Monday, 22 August 2016

Quiver

A quiver, possibly a Viking one. That was the assignment.
So I found this lovely quiver made according to excavations from Hedeby. Although in my opinion this wasn't the actual correct interpretation of the excavation pictures, I liked it a lot and the pattern looked quite easy.
So I cut the quiver body (I tried to make it so that it wouldn't reach the feathers) and sewed along the edges. When I was reaching the top, I cut four more pieces for the "ears", sewed each two together and inserted them into the quiver body.
I cut two panels which would serve as decoration as well as cover when the arrows are not used. I sewed on the little cross to one of them, with front stitch.
I didn't sew the sides at the bottom of the decoration panels so that the little ears could be used for hanging the quiver. I cut slits in the cover for the fastening.
The arrows I'd bought had a tape at the tail. I covered it with wool - I made this loop, wound the wool leftwards around the arrow, tucked the end to the loop and pulled the little tail on the right so that the loop ended up hidden somewhere in the middle.
When the quiver is used, the cover is rolled down and serves as reinforcement. Unfortunately I had only one big piece of leather. And it was far more tough than I would need so the rolled cover is way too bulky, canvas-like leather would be a lot better.
I think the original version looks much better. You know, I'm still learning...

Saturday, 20 August 2016

Beer Mug - Glass Grinding

I borrowed a dremel tool. I was lucky that it had this adapter - you screw in this pipe and it passes the rotation of motor to the chuck at the other end. You don't have to hold the weight of the dremel when you work and it really feels like drawing with pencil.
I'm really excited.

You can draw the design on a piece of paper or just print it. I drew it and sticked it to the inner side of the beer mug. I drew the basic proportions. Then I removed the picture. I put some black stuff inside to see better and worked on details.

After sime time focusing on the drawing and grinding at the same time is exhausting for the eyes. I closed one eye like an archer to see both just once but anyway after a while my eyes were crossing...
By the way, for glass I used the bit that looks like little metal ball.

The name could have been lower, but the half litre measure was in the way. I filled the letters completely (it looks almost like etched, only the edges aren't that sharp).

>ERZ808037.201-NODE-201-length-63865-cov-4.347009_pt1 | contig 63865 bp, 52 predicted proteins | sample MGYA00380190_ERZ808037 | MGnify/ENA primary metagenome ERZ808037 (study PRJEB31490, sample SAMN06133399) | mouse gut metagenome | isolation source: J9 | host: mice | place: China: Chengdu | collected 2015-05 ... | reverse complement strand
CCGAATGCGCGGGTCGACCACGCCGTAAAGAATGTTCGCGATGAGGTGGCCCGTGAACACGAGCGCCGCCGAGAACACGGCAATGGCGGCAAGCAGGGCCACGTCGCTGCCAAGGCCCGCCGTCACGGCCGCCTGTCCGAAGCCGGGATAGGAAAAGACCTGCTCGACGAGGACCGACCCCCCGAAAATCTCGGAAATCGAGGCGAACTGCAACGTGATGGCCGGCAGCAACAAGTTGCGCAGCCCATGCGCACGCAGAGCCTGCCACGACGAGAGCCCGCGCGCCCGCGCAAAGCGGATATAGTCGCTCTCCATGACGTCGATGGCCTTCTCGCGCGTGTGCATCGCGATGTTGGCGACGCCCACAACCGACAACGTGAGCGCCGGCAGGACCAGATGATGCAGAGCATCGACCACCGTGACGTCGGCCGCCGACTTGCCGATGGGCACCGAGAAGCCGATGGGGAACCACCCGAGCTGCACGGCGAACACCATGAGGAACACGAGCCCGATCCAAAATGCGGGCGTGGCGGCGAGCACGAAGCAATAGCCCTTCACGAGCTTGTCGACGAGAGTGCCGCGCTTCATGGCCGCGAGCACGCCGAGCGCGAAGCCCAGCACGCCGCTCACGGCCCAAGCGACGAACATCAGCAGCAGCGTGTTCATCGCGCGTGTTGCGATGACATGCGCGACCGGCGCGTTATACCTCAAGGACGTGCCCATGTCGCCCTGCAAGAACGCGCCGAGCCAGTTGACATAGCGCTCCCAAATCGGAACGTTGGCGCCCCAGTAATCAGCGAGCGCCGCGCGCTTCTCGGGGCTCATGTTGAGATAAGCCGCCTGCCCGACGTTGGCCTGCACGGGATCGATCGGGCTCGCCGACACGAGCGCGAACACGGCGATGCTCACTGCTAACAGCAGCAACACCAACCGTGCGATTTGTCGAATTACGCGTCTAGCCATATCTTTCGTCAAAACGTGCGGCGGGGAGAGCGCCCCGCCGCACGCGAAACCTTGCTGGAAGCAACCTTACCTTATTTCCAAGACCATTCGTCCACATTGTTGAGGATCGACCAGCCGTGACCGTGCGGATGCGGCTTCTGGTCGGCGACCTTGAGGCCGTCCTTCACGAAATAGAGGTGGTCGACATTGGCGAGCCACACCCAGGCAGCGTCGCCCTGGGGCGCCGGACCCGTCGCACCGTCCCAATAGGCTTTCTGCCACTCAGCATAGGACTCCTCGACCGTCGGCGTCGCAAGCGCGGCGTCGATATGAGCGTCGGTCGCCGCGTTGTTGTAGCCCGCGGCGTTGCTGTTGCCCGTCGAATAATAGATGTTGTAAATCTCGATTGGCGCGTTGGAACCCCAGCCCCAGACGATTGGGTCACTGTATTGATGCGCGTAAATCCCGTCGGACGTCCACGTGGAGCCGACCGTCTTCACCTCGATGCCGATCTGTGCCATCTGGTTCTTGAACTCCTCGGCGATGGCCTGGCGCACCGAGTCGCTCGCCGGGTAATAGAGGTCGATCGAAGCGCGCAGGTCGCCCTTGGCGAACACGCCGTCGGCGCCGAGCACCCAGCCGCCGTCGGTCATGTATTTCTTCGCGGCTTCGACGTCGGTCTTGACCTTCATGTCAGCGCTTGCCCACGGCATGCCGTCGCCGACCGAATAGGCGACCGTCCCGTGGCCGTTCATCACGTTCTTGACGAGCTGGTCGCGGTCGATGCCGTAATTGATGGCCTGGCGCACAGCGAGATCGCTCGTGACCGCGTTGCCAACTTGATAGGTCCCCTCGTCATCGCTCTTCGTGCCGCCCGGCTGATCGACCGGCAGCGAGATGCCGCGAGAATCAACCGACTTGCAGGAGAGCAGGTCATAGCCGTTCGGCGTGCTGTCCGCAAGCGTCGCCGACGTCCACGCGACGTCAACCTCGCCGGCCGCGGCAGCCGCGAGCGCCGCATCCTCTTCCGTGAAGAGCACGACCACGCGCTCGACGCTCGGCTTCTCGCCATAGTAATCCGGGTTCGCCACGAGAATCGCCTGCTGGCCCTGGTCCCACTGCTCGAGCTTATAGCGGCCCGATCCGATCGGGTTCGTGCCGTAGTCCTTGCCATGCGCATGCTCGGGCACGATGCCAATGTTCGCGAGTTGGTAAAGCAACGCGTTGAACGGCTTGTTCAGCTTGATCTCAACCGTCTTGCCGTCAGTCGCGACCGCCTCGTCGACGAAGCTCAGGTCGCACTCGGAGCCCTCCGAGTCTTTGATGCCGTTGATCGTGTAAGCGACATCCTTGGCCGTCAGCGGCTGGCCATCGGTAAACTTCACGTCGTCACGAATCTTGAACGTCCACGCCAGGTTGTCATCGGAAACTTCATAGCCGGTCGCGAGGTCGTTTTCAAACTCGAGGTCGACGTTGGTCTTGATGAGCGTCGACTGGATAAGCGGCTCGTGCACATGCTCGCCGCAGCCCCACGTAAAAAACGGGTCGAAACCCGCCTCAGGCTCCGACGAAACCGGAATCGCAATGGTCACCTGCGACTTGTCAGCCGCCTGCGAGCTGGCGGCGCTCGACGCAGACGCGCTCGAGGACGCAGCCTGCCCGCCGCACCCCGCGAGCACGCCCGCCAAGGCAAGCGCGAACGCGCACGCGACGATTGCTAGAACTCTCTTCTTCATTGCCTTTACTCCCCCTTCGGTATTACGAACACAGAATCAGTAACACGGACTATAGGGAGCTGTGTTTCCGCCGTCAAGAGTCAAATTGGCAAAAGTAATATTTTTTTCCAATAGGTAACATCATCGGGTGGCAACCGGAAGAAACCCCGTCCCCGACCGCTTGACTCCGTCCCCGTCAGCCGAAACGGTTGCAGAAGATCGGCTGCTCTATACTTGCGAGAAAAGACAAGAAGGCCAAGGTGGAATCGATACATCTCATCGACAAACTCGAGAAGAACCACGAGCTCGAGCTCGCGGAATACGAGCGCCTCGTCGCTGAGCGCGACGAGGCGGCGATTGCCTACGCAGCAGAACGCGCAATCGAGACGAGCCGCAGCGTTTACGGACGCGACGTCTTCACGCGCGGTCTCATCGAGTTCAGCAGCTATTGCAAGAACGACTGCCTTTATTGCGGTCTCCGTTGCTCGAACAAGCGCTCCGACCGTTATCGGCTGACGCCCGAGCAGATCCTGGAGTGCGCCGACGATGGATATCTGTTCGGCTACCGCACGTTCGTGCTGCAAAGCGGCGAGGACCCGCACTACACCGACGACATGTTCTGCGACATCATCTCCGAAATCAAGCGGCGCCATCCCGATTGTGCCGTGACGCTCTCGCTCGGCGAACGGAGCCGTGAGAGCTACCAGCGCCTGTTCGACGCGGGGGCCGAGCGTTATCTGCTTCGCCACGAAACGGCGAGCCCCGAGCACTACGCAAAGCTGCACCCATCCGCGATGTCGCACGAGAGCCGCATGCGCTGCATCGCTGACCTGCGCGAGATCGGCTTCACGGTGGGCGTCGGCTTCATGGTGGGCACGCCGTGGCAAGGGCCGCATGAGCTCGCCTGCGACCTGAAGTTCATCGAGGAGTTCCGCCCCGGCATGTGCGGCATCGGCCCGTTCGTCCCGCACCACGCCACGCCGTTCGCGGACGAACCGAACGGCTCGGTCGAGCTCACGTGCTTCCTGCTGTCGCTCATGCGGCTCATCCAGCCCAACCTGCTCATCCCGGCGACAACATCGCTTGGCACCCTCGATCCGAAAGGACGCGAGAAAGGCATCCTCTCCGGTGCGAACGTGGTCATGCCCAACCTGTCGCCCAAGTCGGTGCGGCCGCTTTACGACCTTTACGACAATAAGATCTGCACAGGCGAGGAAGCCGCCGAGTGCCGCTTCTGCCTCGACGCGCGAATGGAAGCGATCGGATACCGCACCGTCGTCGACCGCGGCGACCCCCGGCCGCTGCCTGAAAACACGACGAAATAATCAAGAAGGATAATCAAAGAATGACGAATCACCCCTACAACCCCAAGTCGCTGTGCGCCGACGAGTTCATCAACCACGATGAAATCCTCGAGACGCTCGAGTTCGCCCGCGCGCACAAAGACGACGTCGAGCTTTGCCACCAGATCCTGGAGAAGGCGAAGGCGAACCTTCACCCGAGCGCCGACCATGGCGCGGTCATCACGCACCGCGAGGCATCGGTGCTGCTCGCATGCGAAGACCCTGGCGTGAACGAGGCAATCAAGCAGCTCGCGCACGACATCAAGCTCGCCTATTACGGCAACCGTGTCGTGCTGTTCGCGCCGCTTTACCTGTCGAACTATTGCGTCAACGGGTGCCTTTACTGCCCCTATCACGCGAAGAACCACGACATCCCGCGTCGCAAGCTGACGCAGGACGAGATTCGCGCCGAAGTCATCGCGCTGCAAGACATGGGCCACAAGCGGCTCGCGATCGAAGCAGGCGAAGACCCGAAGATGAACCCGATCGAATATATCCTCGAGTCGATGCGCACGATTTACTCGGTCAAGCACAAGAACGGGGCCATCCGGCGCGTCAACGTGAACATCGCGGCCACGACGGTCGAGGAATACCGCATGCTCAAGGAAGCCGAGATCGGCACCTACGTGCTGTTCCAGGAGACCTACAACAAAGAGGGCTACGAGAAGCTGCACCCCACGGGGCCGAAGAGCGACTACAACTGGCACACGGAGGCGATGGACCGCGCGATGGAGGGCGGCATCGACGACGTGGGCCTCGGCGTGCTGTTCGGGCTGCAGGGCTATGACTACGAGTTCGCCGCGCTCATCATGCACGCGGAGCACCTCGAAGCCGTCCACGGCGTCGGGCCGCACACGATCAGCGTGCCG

My husband as I see him :)
I just love how easy it was to draw something with dremel tool. You don't have to be real artist and it still looks really cool.
Our pissed warrior cat :-D

Sunday, 14 August 2016

Wooden USB Flash Drive - Celtic Knot

I saw a nice video tutorial on making a wooden flash card and wanted to try out - I'll make one for my beloved husband :-)
I took a lath, cut out two pieces with a circular saw. I had a faulty piece of wood where a bit of bark was left, which I found ideal for my flash card. I made inner side flat on a sandpaper, using only big grain.
I outlined the bougt flash card. I've chosen one with a hole so that the card could not be pulled out from the wooden case.
The longer side of chise is used for the vertical outlines, then I flipped the chisel and removed the material on angle towards the cut outline.
I made a slot at both the pieces. I accidentaly tore out a piece at the front. I wish I repaired it then...
No matter.
I used a hot glue to set the flash card in place. This fullfils any space that's left, especially around the hole. I used a glue for wood to attach the inner sides together.
I clamped it between two laths for the glue to dry out.
The wrapper piece seemed too thick to me so I carefully removed the excess with a chisel. I like the V-shaped pattern at the side.
I sanded all the sides and the edges too. Not very much fun, but with good TV series, not a big deal :-)
I drew a simple celtic knot and I removed the wood around it.
Then I took more precise chisels and cut out all the little curved areas, always using the longer side for outline, flipping the chisel and removing the wood with the other side of blade.
I covered the metal part with a paper tape, hanged on a wire and sprayed on several layers of transparent laquer, letting each layer dry perfectly. Here it is.